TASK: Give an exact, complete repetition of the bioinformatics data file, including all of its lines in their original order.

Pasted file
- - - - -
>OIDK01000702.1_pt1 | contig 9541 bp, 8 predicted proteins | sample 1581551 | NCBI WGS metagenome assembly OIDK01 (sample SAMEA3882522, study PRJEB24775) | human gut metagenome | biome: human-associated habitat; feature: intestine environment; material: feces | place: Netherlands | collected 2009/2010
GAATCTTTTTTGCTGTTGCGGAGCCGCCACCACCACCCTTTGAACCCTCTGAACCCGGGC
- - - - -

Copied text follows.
>OIDK01000702.1_pt1 | contig 9541 bp, 8 predicted proteins | sample 1581551 | NCBI WGS metagenome assembly OIDK01 (sample SAMEA3882522, study PRJEB24775) | human gut metagenome | biome: human-associated habitat; feature: intestine environment; material: feces | place: Netherlands | collected 2009/2010
GAATCTTTTTTGCTGTTGCGGAGCCGCCACCACCACCCTTTGAACCCTCTGAACCCGGGC